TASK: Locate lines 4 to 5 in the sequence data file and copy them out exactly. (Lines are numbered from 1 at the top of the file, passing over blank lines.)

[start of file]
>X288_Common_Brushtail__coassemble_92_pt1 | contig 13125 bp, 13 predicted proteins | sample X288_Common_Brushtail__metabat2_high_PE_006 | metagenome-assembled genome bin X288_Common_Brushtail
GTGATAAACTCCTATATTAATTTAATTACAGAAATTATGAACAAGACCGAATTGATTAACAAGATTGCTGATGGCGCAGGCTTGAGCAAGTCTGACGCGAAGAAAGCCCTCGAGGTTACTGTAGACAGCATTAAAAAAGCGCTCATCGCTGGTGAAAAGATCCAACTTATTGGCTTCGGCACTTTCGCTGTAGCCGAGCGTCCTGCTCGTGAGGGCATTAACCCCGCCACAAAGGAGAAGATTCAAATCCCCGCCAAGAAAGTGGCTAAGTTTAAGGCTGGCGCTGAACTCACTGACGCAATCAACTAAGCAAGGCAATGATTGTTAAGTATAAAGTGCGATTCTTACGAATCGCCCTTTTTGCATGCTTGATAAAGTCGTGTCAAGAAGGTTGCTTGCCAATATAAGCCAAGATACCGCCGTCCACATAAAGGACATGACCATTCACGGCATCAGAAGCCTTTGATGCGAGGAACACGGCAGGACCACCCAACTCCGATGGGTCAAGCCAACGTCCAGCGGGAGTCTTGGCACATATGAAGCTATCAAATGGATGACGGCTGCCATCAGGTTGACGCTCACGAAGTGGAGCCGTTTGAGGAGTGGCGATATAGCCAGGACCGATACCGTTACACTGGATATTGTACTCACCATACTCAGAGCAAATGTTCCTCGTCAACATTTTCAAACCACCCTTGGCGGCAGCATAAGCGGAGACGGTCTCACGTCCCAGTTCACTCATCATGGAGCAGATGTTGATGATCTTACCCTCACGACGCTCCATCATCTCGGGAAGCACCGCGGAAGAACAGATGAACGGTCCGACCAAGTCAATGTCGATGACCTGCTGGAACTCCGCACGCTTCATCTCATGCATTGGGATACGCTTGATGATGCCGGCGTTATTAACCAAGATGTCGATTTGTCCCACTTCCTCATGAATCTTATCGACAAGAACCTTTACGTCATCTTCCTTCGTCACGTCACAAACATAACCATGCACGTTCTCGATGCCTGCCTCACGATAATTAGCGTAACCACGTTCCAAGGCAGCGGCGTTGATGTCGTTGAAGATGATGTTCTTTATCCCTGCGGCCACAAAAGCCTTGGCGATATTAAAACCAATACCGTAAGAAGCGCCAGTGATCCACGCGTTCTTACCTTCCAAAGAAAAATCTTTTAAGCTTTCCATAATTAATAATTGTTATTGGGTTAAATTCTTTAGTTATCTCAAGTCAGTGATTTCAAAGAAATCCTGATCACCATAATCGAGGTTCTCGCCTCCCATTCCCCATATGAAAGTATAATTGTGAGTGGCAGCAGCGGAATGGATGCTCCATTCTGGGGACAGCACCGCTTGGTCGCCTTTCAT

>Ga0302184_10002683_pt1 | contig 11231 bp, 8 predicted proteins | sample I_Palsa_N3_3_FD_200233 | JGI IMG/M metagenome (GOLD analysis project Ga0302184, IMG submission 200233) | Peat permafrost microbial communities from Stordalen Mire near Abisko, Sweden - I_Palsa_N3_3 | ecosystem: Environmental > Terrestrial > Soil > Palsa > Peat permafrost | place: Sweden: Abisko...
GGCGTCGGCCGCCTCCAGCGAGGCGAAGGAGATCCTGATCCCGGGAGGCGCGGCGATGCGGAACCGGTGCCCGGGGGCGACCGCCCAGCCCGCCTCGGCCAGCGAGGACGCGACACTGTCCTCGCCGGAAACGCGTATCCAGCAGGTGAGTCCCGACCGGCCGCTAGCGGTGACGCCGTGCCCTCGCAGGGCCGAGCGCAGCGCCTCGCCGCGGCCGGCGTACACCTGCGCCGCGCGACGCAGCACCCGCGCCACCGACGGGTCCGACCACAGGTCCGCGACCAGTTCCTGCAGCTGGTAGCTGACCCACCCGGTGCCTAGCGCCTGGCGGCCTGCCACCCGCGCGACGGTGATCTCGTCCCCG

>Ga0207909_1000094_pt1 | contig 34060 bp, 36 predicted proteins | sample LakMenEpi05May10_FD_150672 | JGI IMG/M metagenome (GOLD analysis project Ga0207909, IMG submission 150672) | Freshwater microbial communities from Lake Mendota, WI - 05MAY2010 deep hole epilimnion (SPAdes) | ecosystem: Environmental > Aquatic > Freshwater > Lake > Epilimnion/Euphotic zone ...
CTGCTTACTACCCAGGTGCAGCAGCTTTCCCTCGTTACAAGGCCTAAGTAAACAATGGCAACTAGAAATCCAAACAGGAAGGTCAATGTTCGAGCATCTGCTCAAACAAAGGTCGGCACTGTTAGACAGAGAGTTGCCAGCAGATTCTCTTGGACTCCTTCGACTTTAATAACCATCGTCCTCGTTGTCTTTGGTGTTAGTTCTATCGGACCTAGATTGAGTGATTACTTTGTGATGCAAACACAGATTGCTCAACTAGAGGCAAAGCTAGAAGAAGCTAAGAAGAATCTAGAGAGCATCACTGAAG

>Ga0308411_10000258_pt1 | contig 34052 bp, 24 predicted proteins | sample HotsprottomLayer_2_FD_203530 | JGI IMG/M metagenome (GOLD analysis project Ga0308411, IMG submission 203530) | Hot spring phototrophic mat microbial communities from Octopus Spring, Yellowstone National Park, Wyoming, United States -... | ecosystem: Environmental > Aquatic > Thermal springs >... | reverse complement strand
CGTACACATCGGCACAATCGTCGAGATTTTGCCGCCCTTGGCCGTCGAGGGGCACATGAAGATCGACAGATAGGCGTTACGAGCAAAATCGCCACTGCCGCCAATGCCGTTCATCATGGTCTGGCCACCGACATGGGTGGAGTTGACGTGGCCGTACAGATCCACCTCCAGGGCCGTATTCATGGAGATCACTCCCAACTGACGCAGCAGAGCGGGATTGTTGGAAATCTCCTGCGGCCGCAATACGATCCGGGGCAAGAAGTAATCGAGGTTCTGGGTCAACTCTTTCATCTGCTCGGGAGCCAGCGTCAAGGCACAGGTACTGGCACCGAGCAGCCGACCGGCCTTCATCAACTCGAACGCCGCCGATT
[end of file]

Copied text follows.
GGCGTCGGCCGCCTCCAGCGAGGCGAAGGAGATCCTGATCCCGGGAGGCGCGGCGATGCGGAACCGGTGCCCGGGGGCGACCGCCCAGCCCGCCTCGGCCAGCGAGGACGCGACACTGTCCTCGCCGGAAACGCGTATCCAGCAGGTGAGTCCCGACCGGCCGCTAGCGGTGACGCCGTGCCCTCGCAGGGCCGAGCGCAGCGCCTCGCCGCGGCCGGCGTACACCTGCGCCGCGCGACGCAGCACCCGCGCCACCGACGGGTCCGACCACAGGTCCGCGACCAGTTCCTGCAGCTGGTAGCTGACCCACCCGGTGCCTAGCGCCTGGCGGCCTGCCACCCGCGCGACGGTGATCTCGTCCCCG

>Ga0207909_1000094_pt1 | contig 34060 bp, 36 predicted proteins | sample LakMenEpi05May10_FD_150672 | JGI IMG/M metagenome (GOLD analysis project Ga0207909, IMG submission 150672) | Freshwater microbial communities from Lake Mendota, WI - 05MAY2010 deep hole epilimnion (SPAdes) | ecosystem: Environmental > Aquatic > Freshwater > Lake > Epilimnion/Euphotic zone ...